IRS Closing Overseas Offices – IRS Disconnect Between Civil versus Criminal International Tax Enforcement

Posted on

The IRS announced a few days ago that it will close various “civil-side enforcement” overseas offices.

The IRS Statement is set out in part below:Chart - USCs Who Renounce Compared to LPRs who Abandon

The IRS is planning to close civil-side enforcement offices in Frankfurt, London and Paris this budget year. This is in addition to the closure of the Beijing office earlier this fiscal year. After budget reductions over the last 4 consecutive years, the IRS is forced to make tough choices during this period of fiscal austerity and these closures have relatively little impact on taxpayers and treaty partners. Considering our global mission, technological advances, and budgetary constraints, the Internal Revenue Service is realigning many functions and
positions from foreign-based to US-based.

. . .

IRS remains committed, however, to servicing our expatriate community and meeting our international obligations. We believe these services can be provided by other methods.

IRS will also continue to interact and collaborate with foreign tax authorities directly and through participation in many international forums and organizations, and through bilateral or group projects. This collaboration remains essential in
meeting the challenges of tax administration in a global economy.

This announcement comes on the heals of further comments in December from senior Tax Division/Department of Justice attorneys that offshore tax evasion remains among the highest priority areas for criminal enforcement in 2015.

The closing of IRS offices in important world centers that serve “normal”  international taxpayers, while at the same time another part of the government (Department of Justice) continues to beat the “international tax evasion” drum, continues to send a bit of a mixed message.

In an article I wrote and published back in Jan-Feb 2012 in the International Tax Journal titled Unsettled Future for U.S. Taxpayers Residing Overseas: Mixed Messages from IRS Commissioner vs. Ambassador—Part I, I quoted then Commissioner Shulman from December 15, 2011, and his prepared remarks to the IRS/GWU 24th Annual Institute on Current Issues in International Taxation:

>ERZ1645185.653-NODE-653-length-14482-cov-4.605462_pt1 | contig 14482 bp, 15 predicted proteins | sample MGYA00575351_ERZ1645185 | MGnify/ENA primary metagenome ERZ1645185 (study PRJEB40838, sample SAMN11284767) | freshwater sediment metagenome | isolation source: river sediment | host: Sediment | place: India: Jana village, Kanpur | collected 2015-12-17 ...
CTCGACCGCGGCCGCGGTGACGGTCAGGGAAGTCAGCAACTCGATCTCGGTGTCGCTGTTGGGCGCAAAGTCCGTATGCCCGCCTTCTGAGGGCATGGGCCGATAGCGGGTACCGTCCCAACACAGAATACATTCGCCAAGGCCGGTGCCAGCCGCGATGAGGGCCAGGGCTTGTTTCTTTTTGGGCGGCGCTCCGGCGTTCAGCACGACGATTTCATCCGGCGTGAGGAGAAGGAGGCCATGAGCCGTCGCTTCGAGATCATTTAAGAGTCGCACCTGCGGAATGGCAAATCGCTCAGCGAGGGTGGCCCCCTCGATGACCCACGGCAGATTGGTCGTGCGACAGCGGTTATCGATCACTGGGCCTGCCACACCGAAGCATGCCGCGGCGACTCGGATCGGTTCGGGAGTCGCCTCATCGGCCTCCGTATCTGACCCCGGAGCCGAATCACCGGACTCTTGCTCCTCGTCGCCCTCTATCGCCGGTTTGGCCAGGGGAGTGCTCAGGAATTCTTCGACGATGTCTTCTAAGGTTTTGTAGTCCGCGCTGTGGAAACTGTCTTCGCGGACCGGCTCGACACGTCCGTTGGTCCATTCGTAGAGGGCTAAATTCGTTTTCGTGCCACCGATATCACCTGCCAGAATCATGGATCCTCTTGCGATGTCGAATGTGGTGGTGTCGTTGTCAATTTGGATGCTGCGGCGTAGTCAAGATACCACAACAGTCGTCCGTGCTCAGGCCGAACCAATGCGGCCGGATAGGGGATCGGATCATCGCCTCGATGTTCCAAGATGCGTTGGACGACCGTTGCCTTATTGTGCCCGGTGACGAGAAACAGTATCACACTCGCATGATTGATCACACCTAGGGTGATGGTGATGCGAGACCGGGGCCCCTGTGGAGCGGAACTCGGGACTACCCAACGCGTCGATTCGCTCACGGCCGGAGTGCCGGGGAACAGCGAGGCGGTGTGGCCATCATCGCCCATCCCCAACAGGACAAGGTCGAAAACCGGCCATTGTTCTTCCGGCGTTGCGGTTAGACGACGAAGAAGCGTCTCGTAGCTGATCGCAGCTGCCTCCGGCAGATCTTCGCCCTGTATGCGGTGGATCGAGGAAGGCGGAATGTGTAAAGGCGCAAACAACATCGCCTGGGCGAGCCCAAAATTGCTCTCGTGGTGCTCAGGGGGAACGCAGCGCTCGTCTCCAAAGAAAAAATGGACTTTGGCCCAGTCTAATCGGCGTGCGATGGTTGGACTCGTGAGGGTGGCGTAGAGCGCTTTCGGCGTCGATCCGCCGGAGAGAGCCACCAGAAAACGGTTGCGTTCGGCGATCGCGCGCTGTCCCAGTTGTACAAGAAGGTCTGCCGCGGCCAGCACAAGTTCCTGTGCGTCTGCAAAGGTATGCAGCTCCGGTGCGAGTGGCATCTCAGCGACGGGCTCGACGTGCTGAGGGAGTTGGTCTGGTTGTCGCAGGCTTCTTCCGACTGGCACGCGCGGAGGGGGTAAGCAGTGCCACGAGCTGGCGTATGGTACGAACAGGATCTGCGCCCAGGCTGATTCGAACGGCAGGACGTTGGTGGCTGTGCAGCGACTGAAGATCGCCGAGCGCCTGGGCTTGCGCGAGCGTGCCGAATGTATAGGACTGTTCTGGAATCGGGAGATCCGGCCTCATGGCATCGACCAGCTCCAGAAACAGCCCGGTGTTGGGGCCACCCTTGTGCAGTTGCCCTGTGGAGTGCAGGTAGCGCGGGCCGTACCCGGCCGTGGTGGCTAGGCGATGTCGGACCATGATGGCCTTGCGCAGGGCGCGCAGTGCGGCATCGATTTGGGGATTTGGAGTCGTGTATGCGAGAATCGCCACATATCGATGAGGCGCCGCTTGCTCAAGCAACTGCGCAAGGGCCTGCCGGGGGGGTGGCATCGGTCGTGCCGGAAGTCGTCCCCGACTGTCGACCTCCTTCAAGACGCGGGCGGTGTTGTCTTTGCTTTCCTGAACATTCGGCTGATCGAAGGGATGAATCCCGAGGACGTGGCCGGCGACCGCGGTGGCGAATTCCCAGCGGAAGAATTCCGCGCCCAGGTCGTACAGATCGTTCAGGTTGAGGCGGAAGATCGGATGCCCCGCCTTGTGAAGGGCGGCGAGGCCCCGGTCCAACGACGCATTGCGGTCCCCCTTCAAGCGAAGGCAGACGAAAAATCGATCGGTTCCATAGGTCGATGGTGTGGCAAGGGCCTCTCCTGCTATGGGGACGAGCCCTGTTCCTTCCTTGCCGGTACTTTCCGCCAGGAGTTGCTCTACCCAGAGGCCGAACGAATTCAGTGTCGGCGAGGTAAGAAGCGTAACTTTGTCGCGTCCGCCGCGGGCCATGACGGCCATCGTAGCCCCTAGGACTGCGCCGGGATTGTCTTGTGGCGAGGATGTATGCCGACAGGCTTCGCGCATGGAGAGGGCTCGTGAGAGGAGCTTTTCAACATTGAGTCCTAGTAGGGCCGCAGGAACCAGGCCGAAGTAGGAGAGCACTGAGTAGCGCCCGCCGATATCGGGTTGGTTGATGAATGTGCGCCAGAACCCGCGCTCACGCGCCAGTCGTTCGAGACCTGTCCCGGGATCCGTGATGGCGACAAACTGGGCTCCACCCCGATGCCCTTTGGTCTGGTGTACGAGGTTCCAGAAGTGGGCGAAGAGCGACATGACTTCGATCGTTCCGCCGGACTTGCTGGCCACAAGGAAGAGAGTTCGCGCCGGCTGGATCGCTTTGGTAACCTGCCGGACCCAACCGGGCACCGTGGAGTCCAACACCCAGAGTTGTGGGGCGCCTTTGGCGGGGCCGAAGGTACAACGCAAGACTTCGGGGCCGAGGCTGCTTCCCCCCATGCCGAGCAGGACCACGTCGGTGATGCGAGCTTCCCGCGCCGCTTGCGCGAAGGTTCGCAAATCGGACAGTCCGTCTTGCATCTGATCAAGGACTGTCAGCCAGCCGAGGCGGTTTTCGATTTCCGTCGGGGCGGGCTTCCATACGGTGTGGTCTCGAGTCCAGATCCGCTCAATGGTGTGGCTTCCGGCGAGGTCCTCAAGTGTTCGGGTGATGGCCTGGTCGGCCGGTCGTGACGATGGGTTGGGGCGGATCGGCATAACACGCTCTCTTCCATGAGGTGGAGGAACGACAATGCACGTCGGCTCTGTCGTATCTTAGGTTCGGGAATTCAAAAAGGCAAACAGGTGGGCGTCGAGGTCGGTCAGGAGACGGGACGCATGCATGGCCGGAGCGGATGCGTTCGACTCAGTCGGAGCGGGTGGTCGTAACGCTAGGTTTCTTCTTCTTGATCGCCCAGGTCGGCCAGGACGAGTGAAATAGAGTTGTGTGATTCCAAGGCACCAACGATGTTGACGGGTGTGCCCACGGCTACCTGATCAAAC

… Before I get to our overall strategic approach to
international issues, let me begin with our multi-
pronged and integrated approach to combating
individual offshore non-compliance and how
we’re turning up the pressure on those not paying
taxes on overseas assets.
Our approach to offshore tax evasion follows a
natural course…cleaning up the abuses of the
past and then mining and leveraging the data we
receive to mount a greater attack on the abuse.
Indeed, we have been scouring the vast quan-
tity of data we received from all of our different
offshore programs and other sources. This data
mining has already proved invaluable in supple-
menting and corroborating prior leads, as well
as developing new leads, involving numerous
banks, advisors and promoters from around the
world. I can tell you that we now have additional
cases and banks in our sights …
People who may consider hiding money offshore
should also take note of ours and the Depart-
ment of Justice’s success record when it comes
to criminal prosecutions. People hiding assets
offshore have received jail sentences running
from months to years, and they have been ordered
to pay hundreds of thousands and even millions
of dollars.
I think it’s fair to say that we are well on our way
to deterring the next generation of taxpayers from
using hidden bank accounts to cheat on their
I would say the IRS has come a long way in these three years since that statement.  There is a better understanding that all U.S. citizens and LPRs residing overseas are not simply trying to evade taxes.  I posed the following questions, in that article, which I think the IRS has taken to heart to try to better understand during these last few years:
When the Commissioner is talking of individual
taxpayers with assets overseas, to whom is he speaking? These comments and views send shivers down the spines of U.S. citizens and lawful permanent residents (LPRs) residing overseas who are not sure what is being
referred to as “hiding assets overseas”? If the individual
has simply not filed U.S. federal income tax returns,
have they committed tax evasion or some other tax
crime? What if the taxpayer has a duty to file a U.S.
federal income tax return, but if he or she did so, would
have no federal income tax owing? Are they “hiding
assets offshore” if they hold accounts, investments or
other assets in the country where they live (i.e., “off- shore”)? When is an individual residing outside the
U.S. even required to file a U.S. federal income tax
returns? These simple questions do not always lend
themselves to easy answers under the law . . .
Indeed, the IRS incorporated terms and concepts into the streamlined procedures, which were modified substantially last year to address even more of these questions.  See, The Risks to USCs and LPRs – Filing Late U.S. Income Tax Returns via the so-called “Streamlined” process

Leave a Reply

This site uses Akismet to reduce spam. Learn how your comment data is processed.